Family Law Court - Wollongong

Click here to watch Sharon’s speech

Ms BIRD (Cunningham) (12:38): I am taking the opportunity in the House today to put on the public record some real concerns in my local area about the support and staffing for our Family Court in Wollongong. It is a matter that has been in the public debate in our local area for about a year now, and I have met with local solicitors, in particular, who are very concerned about the pressures being put on their clients. The problem we have, of course, is that the Attorney-General had not replaced some retiring judges. There was a shortage of judges and we were seeing a massive backlog of cases. My understanding is that at the last count there were something like 600 cases in backlog.

As members here would know very well, the Family Court is dealing with some of the most stressful and difficult circumstances that people enter into. They are seeking resolution, in particular, to issues around their children and settling arrangements for their long-term future. When you are waiting two or three years for a hearing date, that just exacerbates all the stress within families that goes on as a result of a break-up anyway. We heard one story only recently of a local family who were told that, if they wanted to get the matter resolved any quicker, their only option was to go from Wollongong to a Brisbane court to get a decision. That is just absolutely unacceptable, and so the member for Throsby and I have been working with our local solicitors and our local constituents to try and get this matter addressed with some urgency.

The reason that I am seeking to put it on the record of this House today is that, given all of these pressures, it was very frustrating in estimates this week that the Attorney-General indicated to the committee that he had only received one representation on the issue from another senator—senator Fierravanti-Wells. In actual fact, the Attorney-General received a letter from the member for Throsby and I in December last year highlighting to him the problems that we were having and the concerns that we had for our local constituents. Indeed, his Chief of Staff wrote back to us in January this year, not offering any resolution but acknowledging the concerns that we had raised in our letter. The Attorney-General was particularly inaccurate when he said that he had not had representations.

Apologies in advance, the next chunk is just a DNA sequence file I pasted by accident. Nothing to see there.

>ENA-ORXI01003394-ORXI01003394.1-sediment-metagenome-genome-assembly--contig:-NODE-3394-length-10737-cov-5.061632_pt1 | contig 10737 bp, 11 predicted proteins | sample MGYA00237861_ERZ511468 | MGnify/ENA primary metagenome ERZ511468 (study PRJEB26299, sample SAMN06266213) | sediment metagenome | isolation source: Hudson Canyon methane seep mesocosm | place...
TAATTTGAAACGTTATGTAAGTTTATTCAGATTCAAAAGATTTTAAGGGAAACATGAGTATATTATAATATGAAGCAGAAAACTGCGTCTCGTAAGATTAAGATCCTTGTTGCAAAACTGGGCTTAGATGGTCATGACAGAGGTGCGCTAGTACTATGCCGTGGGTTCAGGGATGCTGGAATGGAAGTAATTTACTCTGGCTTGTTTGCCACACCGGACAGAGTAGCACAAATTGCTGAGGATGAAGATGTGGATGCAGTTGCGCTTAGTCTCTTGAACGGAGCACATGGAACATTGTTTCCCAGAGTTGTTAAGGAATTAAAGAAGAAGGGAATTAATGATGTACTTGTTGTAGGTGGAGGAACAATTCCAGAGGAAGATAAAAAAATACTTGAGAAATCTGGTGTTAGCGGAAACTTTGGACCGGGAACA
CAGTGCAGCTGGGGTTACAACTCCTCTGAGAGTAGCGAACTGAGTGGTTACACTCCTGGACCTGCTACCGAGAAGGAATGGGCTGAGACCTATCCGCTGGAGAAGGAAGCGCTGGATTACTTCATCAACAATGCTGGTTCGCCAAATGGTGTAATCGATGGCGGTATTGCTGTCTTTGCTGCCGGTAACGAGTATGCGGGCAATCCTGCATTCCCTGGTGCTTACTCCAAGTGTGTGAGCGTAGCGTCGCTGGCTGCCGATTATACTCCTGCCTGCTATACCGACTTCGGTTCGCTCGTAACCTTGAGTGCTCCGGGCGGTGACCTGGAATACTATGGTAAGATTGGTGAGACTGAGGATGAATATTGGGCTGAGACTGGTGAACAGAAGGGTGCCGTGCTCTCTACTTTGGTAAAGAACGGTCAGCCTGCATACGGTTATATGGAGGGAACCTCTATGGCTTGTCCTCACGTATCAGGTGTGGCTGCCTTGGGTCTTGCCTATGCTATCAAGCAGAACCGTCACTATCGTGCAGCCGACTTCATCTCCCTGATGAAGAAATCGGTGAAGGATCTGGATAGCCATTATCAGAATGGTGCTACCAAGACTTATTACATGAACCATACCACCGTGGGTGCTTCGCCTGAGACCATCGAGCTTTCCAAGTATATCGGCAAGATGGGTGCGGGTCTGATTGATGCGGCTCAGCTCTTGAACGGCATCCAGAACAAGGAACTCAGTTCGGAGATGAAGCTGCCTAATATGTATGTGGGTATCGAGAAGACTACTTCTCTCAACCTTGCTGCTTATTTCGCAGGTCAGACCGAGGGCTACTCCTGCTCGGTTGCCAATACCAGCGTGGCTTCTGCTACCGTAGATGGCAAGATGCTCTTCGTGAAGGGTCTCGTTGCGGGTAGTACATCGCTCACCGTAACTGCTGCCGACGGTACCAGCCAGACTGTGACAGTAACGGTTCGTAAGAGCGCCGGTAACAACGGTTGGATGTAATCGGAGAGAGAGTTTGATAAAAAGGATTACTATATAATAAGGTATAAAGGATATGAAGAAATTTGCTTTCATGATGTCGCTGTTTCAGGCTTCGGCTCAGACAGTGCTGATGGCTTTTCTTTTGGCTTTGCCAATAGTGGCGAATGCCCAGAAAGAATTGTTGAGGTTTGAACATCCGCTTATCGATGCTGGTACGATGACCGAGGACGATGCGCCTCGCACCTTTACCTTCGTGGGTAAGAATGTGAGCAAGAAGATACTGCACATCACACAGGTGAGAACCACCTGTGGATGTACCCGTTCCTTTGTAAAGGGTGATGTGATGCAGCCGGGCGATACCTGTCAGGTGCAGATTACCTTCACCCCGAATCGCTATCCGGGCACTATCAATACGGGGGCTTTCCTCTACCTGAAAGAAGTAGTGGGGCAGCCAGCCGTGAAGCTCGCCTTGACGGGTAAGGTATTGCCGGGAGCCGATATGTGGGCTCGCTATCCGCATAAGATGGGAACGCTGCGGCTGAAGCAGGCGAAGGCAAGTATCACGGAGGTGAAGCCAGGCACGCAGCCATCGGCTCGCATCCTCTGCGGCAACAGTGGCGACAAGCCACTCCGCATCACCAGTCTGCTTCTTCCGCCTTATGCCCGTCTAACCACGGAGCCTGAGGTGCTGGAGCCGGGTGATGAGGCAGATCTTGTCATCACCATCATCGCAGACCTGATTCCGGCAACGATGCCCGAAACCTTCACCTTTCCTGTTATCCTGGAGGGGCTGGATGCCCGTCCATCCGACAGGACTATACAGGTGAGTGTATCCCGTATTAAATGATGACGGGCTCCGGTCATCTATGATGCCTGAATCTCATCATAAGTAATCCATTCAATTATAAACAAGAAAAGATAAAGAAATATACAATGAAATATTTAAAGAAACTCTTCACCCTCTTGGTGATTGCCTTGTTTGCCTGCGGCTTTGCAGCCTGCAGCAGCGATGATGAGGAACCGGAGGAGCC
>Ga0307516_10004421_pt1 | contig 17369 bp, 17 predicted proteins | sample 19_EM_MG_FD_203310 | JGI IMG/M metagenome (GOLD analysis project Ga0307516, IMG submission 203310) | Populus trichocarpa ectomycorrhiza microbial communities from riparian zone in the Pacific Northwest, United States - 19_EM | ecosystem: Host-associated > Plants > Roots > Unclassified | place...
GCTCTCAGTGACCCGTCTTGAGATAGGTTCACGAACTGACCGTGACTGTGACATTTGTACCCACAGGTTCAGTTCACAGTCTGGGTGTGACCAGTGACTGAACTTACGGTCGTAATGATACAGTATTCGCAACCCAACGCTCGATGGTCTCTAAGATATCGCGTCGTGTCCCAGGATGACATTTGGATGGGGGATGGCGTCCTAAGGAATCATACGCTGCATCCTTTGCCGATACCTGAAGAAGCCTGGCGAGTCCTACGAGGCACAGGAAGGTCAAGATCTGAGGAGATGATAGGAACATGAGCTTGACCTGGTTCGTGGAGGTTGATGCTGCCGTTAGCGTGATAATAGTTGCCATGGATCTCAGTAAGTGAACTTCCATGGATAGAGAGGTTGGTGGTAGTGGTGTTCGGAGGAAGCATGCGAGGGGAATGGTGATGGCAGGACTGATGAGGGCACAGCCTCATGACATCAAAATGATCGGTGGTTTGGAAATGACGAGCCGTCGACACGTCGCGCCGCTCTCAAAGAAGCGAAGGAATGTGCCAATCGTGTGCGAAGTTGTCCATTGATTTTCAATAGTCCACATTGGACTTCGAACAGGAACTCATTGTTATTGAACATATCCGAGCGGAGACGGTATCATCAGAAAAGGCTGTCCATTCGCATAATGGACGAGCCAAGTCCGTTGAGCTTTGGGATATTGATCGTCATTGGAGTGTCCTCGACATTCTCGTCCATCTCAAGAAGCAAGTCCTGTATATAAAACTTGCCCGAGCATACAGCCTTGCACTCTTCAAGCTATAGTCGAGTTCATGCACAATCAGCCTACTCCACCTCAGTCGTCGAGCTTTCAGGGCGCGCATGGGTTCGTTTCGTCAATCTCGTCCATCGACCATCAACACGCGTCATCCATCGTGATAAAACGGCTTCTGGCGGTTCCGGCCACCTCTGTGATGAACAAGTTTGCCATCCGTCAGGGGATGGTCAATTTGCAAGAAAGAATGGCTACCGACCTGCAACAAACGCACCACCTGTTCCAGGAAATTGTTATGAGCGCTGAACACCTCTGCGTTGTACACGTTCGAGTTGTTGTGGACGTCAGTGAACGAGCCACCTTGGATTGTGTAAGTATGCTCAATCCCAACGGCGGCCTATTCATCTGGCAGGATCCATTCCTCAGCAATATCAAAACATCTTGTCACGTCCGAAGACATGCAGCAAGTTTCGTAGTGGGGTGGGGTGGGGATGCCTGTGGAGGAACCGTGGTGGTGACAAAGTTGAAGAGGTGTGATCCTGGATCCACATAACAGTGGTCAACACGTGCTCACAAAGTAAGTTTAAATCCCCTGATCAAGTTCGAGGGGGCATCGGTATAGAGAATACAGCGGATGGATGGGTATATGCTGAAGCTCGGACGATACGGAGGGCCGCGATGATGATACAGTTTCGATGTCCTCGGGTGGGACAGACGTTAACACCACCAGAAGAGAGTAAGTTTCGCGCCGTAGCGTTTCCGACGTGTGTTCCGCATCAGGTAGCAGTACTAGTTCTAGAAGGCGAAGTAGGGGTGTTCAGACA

As a result of the reply by the Chief of Staff, the member for Throsby and I decided to write again to say that we were very concerned that our local family court had a permanent judge who was there to provide services to our local people, and, if you know the geography of our area, many people accessing that court are coming from quite a long way south—a couple of hours drive south of Wollongong—to access the Wollongong courts, so being sent to Sydney is even more problematic for them. Recognising that, we invited the member for Gilmore to join us in writing to the Attorney-General so that all three members covering the drawing area of the court would have, with one voice, said to the Attorney-General that we want this matter urgently resolved and we want a permanent presence in our local family court. To her great credit, the member for Gilmore co-signed the letter to the Attorney-General. Not only had the Attorney-General had a letter from the two Labor representatives in our area, he had also subsequently received a letter from all three elected federal members in the area, including his own colleague the member for Gilmore. It was particularly frustrating to us, again, that the Attorney-General indicated in estimates that he had not received any representations.

So that it cannot be missed and it cannot be misrepresented, I am putting it on the record in the House today. There is a bipartisan view in the Illawarra and South Coast that our families need a full-time family court judge presence in Wollongong. We need this in the best interests of the most vulnerable—the children—but also for the men and women who are caught up in this process. We need to take the pressure off them, get them a resolution and not add to the difficulties that everyone is going through at these sorts of times. Attorney-General, it is on the record. There is no running from it, so get it solved.

 

 

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